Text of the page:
Saving the Lives of Mothers and Babies

Two babies in the MSF primary health care clinic in Mogadishu, Somalia. (2008)
Two babies in the MSF primary health care clinic in Mogadishu, Somalia. (2008)
Joe DeCapua

A medical aid group says every day about one thousand women worldwide die in childbirth or from complications related to pregnancy. Doctors Without Borders says most of those deaths can be prevented. It’s released a new report on the problem to coincide with International Women’s Day, March 8.

The report is called Maternal Death: The Avoidable Crisis. Doctors Without Borders, also known as MSF, says at least 15 percent of all pregnant women worldwide encounter a life-threatening complication. It says pregnant women are even more vulnerable during conflicts or crises.

Critical moment

Catrin Shulte-Hillen is the head of MSF’s Sexual and Reproductive Health International Working Group. She’s also a midwife. She said delivery is the most critical moment for saving the lives of both mother and child.

“When it goes right it’s beautiful. It’s a wonderful event. It brings you to tears because it’s such a beautiful event. When it’s wrong it’s chaotic,” she said.

Chaos comes from complications.

“They have such a symbiotic situation. If the mom is bad, the mom is exhausted; the baby doesn’t get enough oxygen. The baby suffers also. So the problem is as soon as you have a delivery that doesn’t go very spontaneously, very easily. The uterus doesn’t want to contract. She starts bleeding. You concentrate on the mother. The baby doesn’t breathe. That’s where it all accumulates,” she said.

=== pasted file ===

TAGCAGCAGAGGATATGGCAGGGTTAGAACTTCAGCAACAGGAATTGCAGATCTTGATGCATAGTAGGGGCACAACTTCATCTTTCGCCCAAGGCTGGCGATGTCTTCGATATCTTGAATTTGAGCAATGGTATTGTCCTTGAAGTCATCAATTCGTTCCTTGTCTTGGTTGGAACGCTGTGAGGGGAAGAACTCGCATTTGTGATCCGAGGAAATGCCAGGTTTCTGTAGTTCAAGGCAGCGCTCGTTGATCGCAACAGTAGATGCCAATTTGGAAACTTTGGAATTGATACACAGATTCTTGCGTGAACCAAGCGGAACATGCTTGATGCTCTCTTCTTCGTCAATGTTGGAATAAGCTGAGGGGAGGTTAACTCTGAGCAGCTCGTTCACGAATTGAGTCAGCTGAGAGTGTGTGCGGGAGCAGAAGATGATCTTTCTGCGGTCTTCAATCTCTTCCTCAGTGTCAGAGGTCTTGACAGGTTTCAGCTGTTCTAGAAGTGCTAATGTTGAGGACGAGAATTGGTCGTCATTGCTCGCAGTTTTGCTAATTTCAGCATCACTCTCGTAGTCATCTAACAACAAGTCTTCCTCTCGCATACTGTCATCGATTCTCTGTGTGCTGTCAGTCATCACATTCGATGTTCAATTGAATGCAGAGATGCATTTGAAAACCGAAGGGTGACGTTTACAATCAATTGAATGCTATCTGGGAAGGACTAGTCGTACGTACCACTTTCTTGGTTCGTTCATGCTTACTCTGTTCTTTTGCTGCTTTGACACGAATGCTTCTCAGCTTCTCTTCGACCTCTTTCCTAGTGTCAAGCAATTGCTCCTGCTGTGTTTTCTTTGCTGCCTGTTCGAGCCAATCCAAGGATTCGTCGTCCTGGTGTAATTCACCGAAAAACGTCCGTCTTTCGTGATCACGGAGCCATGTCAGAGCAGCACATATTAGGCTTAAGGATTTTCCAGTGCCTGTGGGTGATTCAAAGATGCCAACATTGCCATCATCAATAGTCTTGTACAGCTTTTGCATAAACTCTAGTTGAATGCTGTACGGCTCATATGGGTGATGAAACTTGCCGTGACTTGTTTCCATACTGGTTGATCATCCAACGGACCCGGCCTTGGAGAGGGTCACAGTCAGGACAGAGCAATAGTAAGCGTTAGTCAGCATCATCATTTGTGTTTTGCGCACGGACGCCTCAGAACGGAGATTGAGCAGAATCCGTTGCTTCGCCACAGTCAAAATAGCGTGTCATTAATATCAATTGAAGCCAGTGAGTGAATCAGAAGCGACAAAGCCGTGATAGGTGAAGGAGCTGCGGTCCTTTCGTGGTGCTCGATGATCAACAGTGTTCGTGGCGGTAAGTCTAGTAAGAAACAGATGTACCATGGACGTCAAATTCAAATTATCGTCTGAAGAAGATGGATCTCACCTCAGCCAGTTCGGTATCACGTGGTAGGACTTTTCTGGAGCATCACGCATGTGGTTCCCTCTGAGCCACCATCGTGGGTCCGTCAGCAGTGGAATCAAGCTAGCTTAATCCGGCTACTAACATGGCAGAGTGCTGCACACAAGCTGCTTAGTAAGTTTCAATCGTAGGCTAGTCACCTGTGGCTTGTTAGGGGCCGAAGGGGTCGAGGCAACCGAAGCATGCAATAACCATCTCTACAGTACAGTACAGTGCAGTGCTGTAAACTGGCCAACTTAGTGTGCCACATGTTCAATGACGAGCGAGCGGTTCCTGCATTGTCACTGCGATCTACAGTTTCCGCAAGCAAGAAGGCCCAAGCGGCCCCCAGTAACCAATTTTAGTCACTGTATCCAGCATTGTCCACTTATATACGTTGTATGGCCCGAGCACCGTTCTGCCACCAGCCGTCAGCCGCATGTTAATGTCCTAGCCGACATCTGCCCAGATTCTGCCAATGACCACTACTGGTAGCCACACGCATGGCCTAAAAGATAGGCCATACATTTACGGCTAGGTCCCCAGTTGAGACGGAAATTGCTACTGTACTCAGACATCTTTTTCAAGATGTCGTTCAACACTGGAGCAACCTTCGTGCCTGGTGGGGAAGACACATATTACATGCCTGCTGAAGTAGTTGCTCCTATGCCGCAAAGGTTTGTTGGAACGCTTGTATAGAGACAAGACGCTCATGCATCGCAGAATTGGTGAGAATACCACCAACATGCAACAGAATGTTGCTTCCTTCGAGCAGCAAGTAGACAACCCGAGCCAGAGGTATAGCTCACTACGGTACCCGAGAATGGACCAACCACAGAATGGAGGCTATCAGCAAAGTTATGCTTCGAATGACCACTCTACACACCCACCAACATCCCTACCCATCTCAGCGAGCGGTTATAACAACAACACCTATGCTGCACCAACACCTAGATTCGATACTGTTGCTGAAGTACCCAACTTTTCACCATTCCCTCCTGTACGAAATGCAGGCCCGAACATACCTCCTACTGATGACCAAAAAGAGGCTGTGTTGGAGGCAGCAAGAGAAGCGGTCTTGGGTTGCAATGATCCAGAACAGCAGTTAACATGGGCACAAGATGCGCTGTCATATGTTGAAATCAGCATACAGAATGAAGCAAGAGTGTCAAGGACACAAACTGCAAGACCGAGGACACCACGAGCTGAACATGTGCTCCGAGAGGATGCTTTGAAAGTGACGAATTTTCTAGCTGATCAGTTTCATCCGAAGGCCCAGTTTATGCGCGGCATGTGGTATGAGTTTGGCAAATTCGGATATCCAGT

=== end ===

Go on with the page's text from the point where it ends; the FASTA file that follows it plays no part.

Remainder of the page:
Five main reasons are given for potentially deadly complications: hemorrhaging, sepsis or infection, unsafe abortions, eclampsia or hypertension and obstructed labor.

High standards

Shulte-Hillen says it’s uncommon for a woman to die in childbirth in developed nations. But when it does happen, health officials want to know why.

“Today in any hospital if there’s a maternal death there’s a commission that’s put up to investigate exactly what went wrong. That’s how seriously we take the fact that a woman dies in childbirth. And if you look at that in comparison to what happens in a large part of the world where it just gets completely unaccounted for,” she said.

Shulte-Hillen said MSF has high standards for maternal care, even in conflict zones or areas hit by natural disasters.

“We expect that in an MSF hospital you do not lose mothers. And we do the same thing we do in Europe. We have a commission. We get the whole staff together and do an analysis (on) why did this happen,” she said.

The Doctors Without Border’s report stated the solution is straightforward: skilled medical staff, drugs and equipment. It’s based on the group’s programs in 12 countries, including South Sudan, Haiti, Pakistan and Somalia.

In conflict zones like Somalia, health care infrastructure has been destroyed. Little medicine is available and trained medical professionals are often forced to flee. Similar conditions existed in Ivory Coast in early 2011, when political violence spread across the country. MSF describes Afghanistan as one of the most dangerous places in the world for a woman to give birth.

First things first

Shulte-Hillen said if or when the situation stabilizes, then comprehensive post-natal care, family planning and health education can be provided.

“The best that we can do as a medical organization is to be there today with assistance that is lifesaving,” she said.

Doctors Without Borders provides obstetric care in about 30 countries. It says in 2010, its medical teams delivered more than 150,000 babies.

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